Cadillac: Southernmost region in the Cotes de Bordeaux appellation, lining the shore of the Garonne. Limestone (sometimes below shallow loam), a variety of clays (including a thick blue clay like in Pomerol) and stony, fine gravel. It’s warmer and sunnier here, which makes the reds more susceptible to rot, so it’s difficult to always let the grapes hang long enough to ripen in the acidic limestone soil.

La Cuvee Bistrot du Puy ArnaudRECOMMENDED BOTTLES
Chateau Robin (Castillon)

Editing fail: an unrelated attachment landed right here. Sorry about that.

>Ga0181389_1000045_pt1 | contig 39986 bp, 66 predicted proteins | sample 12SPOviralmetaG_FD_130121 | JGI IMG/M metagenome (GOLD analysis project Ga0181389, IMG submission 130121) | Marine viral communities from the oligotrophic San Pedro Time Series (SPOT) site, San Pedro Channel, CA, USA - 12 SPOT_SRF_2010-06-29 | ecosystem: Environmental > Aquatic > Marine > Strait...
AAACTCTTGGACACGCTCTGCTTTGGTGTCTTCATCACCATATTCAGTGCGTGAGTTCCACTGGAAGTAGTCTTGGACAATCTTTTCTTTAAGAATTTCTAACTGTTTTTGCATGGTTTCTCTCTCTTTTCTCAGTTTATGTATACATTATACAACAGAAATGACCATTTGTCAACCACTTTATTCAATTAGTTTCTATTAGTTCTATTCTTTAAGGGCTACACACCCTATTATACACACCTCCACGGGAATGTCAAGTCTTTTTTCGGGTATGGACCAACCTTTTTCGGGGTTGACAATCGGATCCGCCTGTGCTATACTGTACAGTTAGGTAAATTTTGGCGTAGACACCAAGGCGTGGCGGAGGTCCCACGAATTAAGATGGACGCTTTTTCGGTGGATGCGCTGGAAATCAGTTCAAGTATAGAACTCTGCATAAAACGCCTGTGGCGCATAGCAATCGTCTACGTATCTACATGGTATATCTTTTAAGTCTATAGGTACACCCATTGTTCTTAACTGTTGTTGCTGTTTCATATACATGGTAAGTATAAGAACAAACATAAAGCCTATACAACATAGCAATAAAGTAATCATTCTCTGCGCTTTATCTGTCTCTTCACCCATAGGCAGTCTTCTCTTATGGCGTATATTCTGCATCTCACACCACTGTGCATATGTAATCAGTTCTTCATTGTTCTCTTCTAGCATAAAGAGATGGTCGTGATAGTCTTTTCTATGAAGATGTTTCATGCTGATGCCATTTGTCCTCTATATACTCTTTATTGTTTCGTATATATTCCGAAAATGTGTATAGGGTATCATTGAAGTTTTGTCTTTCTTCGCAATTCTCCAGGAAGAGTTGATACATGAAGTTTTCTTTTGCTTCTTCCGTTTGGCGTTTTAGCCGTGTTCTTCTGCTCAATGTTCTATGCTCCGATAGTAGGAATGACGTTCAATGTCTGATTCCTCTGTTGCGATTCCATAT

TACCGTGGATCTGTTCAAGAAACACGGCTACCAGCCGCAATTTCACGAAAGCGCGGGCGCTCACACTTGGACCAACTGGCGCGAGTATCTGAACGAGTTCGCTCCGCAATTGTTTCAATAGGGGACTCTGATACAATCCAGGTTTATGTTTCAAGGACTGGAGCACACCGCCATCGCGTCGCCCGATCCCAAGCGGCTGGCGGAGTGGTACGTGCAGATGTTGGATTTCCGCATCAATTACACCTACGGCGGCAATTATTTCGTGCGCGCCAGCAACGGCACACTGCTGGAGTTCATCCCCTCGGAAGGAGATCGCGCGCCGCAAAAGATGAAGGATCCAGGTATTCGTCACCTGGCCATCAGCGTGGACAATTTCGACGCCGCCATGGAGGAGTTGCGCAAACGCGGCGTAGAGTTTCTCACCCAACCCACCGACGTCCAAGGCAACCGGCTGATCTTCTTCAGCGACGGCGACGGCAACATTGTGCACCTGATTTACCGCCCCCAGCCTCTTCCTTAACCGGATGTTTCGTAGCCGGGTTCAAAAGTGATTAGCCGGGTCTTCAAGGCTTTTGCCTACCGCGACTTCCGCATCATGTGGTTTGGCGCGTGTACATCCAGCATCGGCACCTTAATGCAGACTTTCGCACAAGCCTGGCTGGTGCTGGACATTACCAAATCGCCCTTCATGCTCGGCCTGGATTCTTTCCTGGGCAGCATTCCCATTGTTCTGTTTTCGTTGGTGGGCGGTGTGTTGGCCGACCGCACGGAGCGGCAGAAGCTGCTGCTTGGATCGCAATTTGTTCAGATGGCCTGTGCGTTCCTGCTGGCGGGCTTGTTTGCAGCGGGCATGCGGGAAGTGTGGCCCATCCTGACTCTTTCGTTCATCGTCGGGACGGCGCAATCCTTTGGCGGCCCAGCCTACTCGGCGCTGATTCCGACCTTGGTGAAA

SRP $19
A perfect bistrot wine. Round and plump, but enough acidity to match food.

Chateau Cap de Faugeres 2010 (Castillon)
SRP $18.99
Dark plummy perfume and a rich palate.

La Cuvee Bistrot de Puy Arnaud 2012 (Castillon)
SRP: $25
Biodynamic estate. A fun wine – 100% Merlot grown on limestone soil. Semi-carbonic maceration, all stainless steel. Serve it slightly chilled with the end-of-summer dishes.

Chateau Cru Godard 2011 (Francs)
SRP $17
Organic. Packed with peppery spice and begging for simply prepared meat.

Chateau Lamothe de Haux Valentine par Valentine 2011 (Cadillac)
 SRP: $28
Juicy and easy to drink with a nice vein of minerality.

* In full disclosure, I wrote this article before I started a new job, but I’m now working for a Bordeaux negociant and importer.